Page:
HHS Medical Hero: Lubinda Liswaniso
Helping future generations through research
Hemophilia runs in Lubinda Liswaniso’s family. The Milton teen was born with the rare genetic disorder where blood does not clot properly. He is taking part in an international clinical trial at Hamilton Health Sciences (HHS) looking at the safety and effectiveness of a new drug for patients with hemophilia, and whether it will provide better protection from bleeding with a less invasive treatment. The product being tested is not yet approved and any benefits listed are potential benefits only.
“I wanted to help with research into hemophilia.”
Lubinda is also participating in a sub-study on joint health for hemophilia patients that’s attached to the clinical trial.
“I wanted to help with research into hemophilia,” says Lubinda, 17, who was invited to take part by Dr. Anthony Chan, an HHS pediatric hematologist and the clinical trial’s local principal investigator.
“I’m hopeful that medication and treatment can be improved through research,” says Lubinda. “My wish is that through research, we eventually get to the point where patients with hemophilia can go months between treatments instead of days. It’s nice to have needles less often.”
Partners in research
Clinical trials are leading to better outcomes for patients in Hamilton, across Canada and around the world, and would not be possible without patients like Lubinda who volunteer to take part. Lubinda has hemophilia A, caused by missing or defective clotting protein in the blood called factor VIII (eight). The new drug being tested focuses on hemophilia A patients ages 12 and older. A clinical trial has just been opened for patients with hemophilia under six years old.
Hemophilia A is treated with factor replacement therapy, where factor VIII concentrates are injected into a patient’s vein to prevent or control bleeding by maintaining protective levels. Patients are taught to do this themselves, from the comfort of their own home. Parents also learn, so they can help children and teens not yet ready to inject medication for themselves. With this new medication, Lubinda only needs an injection once a week instead of three times a week.
“It’s nice to have needles less often.”
Also, accessing a vein is challenging for Lubinda, so he welcomes the opportunity through this study to infuse less often.
The domino effect
To understand how the body creates clots to stop bleeding, picture dominos toppling to create a chain reaction. “Imagine that each domino is a different factor and patients with hemophilia A are missing a domino representing factor VIII,” says Karen Strike, a physiotherapist with the bleeding disorders clinic at HHS’ McMaster Children’s Hospital. She’s also sub-investigator for the joint health study using ultrasound to examine patients’ joints. “When the clotting process starts, the dominos begin tipping.”
“When the clotting process starts, the dominos begin tipping.”
But if the domino representing factor VIII is missing or reduced, the chain reaction becomes impaired and this can result in inadequate clotting.”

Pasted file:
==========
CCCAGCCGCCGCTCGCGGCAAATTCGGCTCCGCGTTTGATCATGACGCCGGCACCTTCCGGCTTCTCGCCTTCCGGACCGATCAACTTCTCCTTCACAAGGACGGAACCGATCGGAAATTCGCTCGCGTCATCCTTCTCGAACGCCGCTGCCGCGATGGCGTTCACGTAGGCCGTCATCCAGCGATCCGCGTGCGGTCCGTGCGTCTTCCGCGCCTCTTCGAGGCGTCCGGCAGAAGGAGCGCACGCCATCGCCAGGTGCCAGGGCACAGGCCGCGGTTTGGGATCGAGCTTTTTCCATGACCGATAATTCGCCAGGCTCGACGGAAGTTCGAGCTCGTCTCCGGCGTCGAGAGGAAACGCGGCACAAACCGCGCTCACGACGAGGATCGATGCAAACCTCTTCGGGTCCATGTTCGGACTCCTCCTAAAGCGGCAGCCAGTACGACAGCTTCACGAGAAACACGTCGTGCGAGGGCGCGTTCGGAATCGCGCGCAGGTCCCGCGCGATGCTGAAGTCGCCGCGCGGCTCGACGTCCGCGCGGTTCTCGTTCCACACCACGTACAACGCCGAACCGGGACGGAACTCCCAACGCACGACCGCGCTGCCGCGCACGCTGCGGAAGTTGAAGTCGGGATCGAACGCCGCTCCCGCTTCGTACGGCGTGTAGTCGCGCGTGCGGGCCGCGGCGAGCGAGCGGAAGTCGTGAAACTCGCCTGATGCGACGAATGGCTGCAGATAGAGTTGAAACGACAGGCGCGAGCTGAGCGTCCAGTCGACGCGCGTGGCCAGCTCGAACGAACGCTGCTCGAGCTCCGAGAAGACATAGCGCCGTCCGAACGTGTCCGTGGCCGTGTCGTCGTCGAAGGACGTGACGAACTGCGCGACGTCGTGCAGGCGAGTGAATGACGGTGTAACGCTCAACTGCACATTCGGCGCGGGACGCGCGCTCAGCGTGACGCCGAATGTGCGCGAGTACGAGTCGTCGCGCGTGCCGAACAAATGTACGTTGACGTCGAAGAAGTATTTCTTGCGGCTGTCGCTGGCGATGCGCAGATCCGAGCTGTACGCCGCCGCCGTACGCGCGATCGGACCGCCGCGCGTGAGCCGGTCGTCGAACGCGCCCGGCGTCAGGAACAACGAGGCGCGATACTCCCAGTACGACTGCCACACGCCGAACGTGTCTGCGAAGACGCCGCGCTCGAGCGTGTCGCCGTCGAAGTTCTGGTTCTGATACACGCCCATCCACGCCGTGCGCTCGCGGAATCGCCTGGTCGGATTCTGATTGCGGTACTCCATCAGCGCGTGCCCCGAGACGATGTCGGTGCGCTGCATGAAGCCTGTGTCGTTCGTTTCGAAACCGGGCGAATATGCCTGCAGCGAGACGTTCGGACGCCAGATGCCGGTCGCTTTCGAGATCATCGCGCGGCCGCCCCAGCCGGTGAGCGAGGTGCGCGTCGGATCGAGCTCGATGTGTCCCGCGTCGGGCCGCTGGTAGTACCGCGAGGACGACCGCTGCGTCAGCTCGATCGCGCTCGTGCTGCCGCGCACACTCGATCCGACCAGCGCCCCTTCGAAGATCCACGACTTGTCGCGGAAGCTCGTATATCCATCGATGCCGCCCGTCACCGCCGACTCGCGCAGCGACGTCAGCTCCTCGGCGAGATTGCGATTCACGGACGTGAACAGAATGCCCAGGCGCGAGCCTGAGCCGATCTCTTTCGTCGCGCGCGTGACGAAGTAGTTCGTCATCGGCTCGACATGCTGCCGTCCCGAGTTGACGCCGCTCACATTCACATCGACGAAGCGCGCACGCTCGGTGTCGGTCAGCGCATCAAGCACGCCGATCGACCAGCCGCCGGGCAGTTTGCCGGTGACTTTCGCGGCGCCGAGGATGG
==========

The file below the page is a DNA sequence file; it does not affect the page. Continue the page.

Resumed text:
With the medication being tested, the missing `domino factor VIII’ is replaced with a synthetic product so blood coagulation can continue to form a clot. “In other words, the dominoes continue to tumble,” says Strike. “What’s unique about this product is that the domino will also stick around a little longer, giving the patient better protection.”
For patients like Lubinda, this means one weekly injection instead of a needle three times a week. “Lubinda can now get once a week infusion with a trough level — the lowest concentration of the drug in the patient’s bloodstream — higher than when he was getting it three times a week,” says Chan. “As a result, people with hemophilia can enjoy more activities with lower risk of bleeding.”
The clinical trial is in phase three – the final phase before approval. A phase three clinical trial evaluates how the new medication works compared to existing medications.
For patients with hemophilia, approximately 90 per cent of bleeding episodes occur in their joints and muscles, with knees, elbows and ankles being the most common joint bleeds.
Some bleeds are associated with a known trauma, like a twisted ankle. But for people with severe hemophilia, bleeds can be triggered by daily living activities like walking, where there’s no known injury.
“If this new medication being tested can give better protection, there’s less chance of a bleed and patients can enjoy a higher quality of life,” says Strike. “For young people, it can open the door to participating in more school and extracurricular activities, or having a part-time job with less worries of getting a bleed. By protecting the joints better, we can give young people a more normal childhood and adolescence.”
Blood in the joint is also concerning because it can lead to the development of arthropathy – joint disease — later in life which may result in the need for orthopedic surgery, adds Strike.
“Many patients with hemophilia develop advanced arthropathy at a young age, so finding a medication that provides better protection can have important lifelong implications,” she says.
HHS is recognized as one of the world’s leading health sciences research organizations. The HHS Medical Heroes series celebrates the contributions of clinical trial volunteers like Lubinda in the advancement of medical knowledge gained through studies that help with detecting, diagnosing, treating and preventing diseases. Medical Heroes stories are running throughout May, in recognition of International Clinical Trials Day on May 20.